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Defining novel targets for chimeric antigen receptor (CAR)-based immunotherapy against glioblastoma

English title Defining novel targets for chimeric antigen receptor (CAR)-based immunotherapy against glioblastoma
Applicant Roth Patrick
Number 170027
Funding scheme Project funding (Div. I-III)
Research institution Neurologische Klinik Universitätsspital Zürich
Institution of higher education University of Zurich - ZH
Main discipline Experimental Cancer Research
Start/End 01.07.2017 - 31.12.2020
Approved amount 372'000.00
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Keywords (4)

immunotherapy; chimeric-antigen receptor; Brain tumor; glioblastoma

Lay Summary (German)

Immuntherapeutische Behandlungsansätze haben in den letzten Jahren zu einer erheblichen Verbesserung der Prognose zahlreicher Tumorerkrankungen geführt. Beim Glioblastom, einem Tumor des Gehirns, sind die therapeutischen Fortschritte bisher jedoch noch vergleichsweise gering, was u.a. daran liegt, dass sich die immunologische Situation im zentralen Nervensystem von der in anderen Teilen des Körpers unterscheidet.
Lay summary

Ein neues immuntherapeutisches Konzept besteht darin, Immunzellen aus dem Blut zu isolieren, so zu modifzieren, dass eine spezifische Erkennung von Tumorzellen zu einer unmittelbaren Aktivierung führt und diese modifizierten Immunzellen dann zu infundieren. Im Rahmen des laufenden Projekts werden wir Immunzellen so verändern, dass 2 neue Zielstrukturen, die auf Gliomzellen vorhanden sind, als therapeutische Angriffspunkte genutzt werden. Wir werden diesen Ansatz in einem Gliommodell prüfen und versuchen, die Wirksamkeit der generierten Zellen mit Hilfe weiterer Behandlungsmethoden zu kombinieren, um einen möglichst optimalen Therapieeffekt zu erreichen. Langfristiges Ziel ist eine Übertragung des Konzepts in eine klinische Studie bei Menschen, die an einem Glioblastom leiden.


Wissenschaftlicher und gesellschaftlicher Kontext des Forschungsprojekts

Im Rahmen des Projekts sollen die Voraussetzungen für eine spätere Anwendung am Menschen geschaffen werden. Da die Diagnose eines Glioblastoms mit einer sehr ungünstigen Prognose einhergeht, sind neue Behandlungsansätze dringend erforderlich, um den Betroffenen bessere Therapieoptionen anbieten zu können.

Direct link to Lay Summary Last update: 26.06.2017

Responsible applicant and co-applicants


Associated projects

Number Title Start Funding scheme
132847 Growth and differentiation factor (GDF)-15, microRNA and the immunophenotype of glioblastoma 01.02.2011 Project funding (Div. I-III)
177080 MIG-ART - MRI gestützte adaptive Radio-Onkologie 01.06.2018 R'EQUIP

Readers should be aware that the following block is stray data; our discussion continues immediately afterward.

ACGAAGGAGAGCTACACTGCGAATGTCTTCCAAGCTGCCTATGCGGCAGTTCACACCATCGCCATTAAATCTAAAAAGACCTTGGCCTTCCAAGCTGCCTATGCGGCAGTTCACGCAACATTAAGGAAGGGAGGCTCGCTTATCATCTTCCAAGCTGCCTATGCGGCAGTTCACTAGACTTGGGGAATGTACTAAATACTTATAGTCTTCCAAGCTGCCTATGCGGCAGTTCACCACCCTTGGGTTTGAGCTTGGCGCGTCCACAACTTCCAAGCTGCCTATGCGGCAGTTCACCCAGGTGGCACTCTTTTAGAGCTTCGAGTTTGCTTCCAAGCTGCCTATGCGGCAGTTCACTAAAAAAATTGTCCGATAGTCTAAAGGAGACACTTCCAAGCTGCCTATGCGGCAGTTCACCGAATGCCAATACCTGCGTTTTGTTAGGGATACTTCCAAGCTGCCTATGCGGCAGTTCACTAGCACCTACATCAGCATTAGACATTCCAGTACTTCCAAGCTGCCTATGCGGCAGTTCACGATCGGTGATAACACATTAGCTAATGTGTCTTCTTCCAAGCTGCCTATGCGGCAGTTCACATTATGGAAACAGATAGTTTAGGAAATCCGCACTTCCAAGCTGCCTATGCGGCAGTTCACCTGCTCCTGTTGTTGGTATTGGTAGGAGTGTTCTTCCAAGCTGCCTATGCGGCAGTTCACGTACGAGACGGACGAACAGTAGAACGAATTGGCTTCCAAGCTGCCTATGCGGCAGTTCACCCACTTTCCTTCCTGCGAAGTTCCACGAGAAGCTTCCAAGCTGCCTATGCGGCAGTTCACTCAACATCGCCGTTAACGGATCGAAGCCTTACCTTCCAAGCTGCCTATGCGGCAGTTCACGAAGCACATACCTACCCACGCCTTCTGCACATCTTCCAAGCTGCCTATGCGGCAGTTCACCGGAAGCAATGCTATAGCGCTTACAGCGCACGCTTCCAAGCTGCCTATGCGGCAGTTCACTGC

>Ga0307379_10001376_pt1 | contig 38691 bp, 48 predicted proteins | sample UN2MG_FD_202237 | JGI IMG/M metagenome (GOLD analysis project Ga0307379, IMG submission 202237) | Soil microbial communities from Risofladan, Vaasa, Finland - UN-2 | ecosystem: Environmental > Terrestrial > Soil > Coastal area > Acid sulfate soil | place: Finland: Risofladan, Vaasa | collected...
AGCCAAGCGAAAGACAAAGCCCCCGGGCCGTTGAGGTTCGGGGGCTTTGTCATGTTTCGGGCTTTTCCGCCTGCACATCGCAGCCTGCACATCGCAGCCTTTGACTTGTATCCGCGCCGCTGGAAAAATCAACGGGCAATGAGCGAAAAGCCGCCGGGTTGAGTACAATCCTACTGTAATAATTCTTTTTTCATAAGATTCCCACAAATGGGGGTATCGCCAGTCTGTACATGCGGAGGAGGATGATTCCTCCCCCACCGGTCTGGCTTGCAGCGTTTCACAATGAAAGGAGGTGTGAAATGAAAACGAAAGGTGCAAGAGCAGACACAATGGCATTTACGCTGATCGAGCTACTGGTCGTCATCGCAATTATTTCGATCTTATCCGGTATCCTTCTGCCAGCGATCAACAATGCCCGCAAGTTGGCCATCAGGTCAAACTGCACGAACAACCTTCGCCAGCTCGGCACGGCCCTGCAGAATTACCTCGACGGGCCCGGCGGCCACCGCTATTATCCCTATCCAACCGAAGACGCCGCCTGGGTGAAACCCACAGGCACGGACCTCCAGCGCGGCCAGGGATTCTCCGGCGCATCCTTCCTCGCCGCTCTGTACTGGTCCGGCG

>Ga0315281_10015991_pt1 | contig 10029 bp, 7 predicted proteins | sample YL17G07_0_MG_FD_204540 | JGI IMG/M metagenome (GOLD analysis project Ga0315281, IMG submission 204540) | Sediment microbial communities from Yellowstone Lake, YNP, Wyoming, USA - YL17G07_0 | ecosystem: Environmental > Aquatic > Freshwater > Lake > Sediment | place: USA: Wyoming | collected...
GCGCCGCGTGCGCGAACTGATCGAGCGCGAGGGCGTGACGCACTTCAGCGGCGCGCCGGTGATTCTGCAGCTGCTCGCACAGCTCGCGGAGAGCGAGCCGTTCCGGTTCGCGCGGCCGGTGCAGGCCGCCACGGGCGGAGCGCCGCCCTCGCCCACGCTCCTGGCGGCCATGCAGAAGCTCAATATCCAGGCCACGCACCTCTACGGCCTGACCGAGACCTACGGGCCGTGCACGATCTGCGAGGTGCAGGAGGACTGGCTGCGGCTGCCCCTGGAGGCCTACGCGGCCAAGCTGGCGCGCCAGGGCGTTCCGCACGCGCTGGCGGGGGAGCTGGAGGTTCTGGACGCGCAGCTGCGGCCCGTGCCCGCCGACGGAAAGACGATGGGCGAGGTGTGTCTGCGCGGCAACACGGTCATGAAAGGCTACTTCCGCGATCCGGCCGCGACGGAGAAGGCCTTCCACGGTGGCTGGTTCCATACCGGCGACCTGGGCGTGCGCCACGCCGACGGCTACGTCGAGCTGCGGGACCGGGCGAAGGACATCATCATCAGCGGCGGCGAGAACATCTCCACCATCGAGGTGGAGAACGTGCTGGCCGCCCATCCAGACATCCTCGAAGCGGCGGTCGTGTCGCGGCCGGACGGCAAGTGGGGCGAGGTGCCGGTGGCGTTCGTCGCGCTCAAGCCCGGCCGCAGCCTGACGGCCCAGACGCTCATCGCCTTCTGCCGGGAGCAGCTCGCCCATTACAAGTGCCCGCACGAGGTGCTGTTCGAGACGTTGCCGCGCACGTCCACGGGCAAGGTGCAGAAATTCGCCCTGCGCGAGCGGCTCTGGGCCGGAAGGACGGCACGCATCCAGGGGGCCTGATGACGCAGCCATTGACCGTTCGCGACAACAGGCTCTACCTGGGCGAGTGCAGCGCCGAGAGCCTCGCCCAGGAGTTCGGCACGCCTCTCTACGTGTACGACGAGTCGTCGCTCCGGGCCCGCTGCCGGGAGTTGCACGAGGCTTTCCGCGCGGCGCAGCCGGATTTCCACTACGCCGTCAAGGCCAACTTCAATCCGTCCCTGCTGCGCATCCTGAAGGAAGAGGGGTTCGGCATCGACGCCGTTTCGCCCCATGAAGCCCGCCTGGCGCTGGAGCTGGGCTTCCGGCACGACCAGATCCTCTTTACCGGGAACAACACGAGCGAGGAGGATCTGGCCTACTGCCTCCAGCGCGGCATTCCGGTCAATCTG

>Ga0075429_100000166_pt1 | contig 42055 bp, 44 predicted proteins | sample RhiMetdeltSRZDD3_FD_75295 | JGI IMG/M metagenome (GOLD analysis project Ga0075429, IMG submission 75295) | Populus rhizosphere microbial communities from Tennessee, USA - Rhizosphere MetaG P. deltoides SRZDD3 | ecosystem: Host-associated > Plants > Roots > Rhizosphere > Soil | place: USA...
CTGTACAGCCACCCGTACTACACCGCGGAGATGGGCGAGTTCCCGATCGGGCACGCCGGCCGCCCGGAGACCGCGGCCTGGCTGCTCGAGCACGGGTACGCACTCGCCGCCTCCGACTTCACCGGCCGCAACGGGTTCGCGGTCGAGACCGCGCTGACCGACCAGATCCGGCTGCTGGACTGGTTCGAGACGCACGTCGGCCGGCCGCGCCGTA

Glioblastomas are the most common intrinsic brain tumors with a poor prognosis despite some therapeutic progress within the last years. They are characterized by diffuse infiltration of the surrounding healthy brain tissue and regarded as paradigmatic for suppressing anti-tumor immune responses. Glioma cells accumulate various genetic alterations that could enable their recognition as “altered self” by the immune system. However, tumor-derived factors which suppress immune functions are a substantial barrier to effective antitumor immunity in vivo. Despite these obstacles, immunotherapy has been considered a promising therapeutic approach against glioblastoma for decades. Because of the limited success of various strategies such as vaccination, other immunotherapeutics need to be explored in order to translate them into the clinic. Within the present proposal, we aim at characterizing the anti-glioma activity of T cells genetically engineered to express a chimeric antigen receptor (CAR). We will use 2 CAR constructs that recognize different targets on the cell surface of glioma cells. First, we will assess the anti-glioma activity of CAR T cells which express an NKG2D-CAR. NKG2D is a naturally occurring NK and T cell receptor. Upon binding of one of the several NKG2D ligands which are expressed on glioma cells, T cells equipped with the NKG2D-CAR are strongly activated which shall result in specific tumor cell killing. Based on preliminary data obtained with NKG2D-CAR T cells generated in our laboratory demonstrating that this concept is working in vitro, we aim at assessing the therapeutic benefit derived from CAR T cell therapy in appropriate syngeneic mouse glioma models. In order to exploit already available therapeutic strategies in combination with the CAR T cell concept, we will define whether radiotherapy or alkylating chemotherapy with temozolomide, which represent the standard treatment for glioblastoma, act synergistically with the adoptive transfer of NKG2D-CAR T cells. This hypothesis is supported by preliminary findings of our laboratory demonstrating that exposure to temozolomide or irradiation at sublethal doses leads to increased NKG2DL levels on glioma cells. Thus, we expect that radiochemotherapy may further boost the activity of NKG2D-CAR T cell because of increased target expression on glioma cells. Finally, we will combine CAR T cell transfer with the administration of immune checkpoint inhibitors which will increase the probability of obtaining sufficient anti-glioma CAR T cell responses in vivo. In a second part of this proposal, we will assess a novel target for CAR-based treatment against glioblastoma. We have already shown that CD317, a cell surface molecule with largely unknown function, is expressed by glioma cells in vitro and in vivo but not on healthy brain tissue. Accordingly, CD317 may represent a novel and promising target for CAR T cell-based treatment. As a preparation for this proposal, we have already generated a CAR construct specifically recognizing human CD317. Similar to the planned experiments with the NKG2D-CAR, we will assess the anti-glioma activity of CD317-specific CAR T cells against various glioma cell lines including glioma-initiating cells. This will be followed by appropriate in vivo experiments using intratumoral administration of CAR T cells as well as systemic injection of these cells. All in vivo experiments are accompanied by appropriate ex vivo analyses of explanted tumors regarding CAR T cell infiltration and the activation status of these cells.In summary, this research proposal aims at defining novel targets for CAR T cell-based treatment against glioblastoma. We can build up on the long-lasting experience of our laboratory in the field of glioma immunobiology and expect that the studies outlined in this proposal will help to develop novel therapeutic strategies which can subsequently be examined in a study with human patients and ultimately translate into clinical benefit.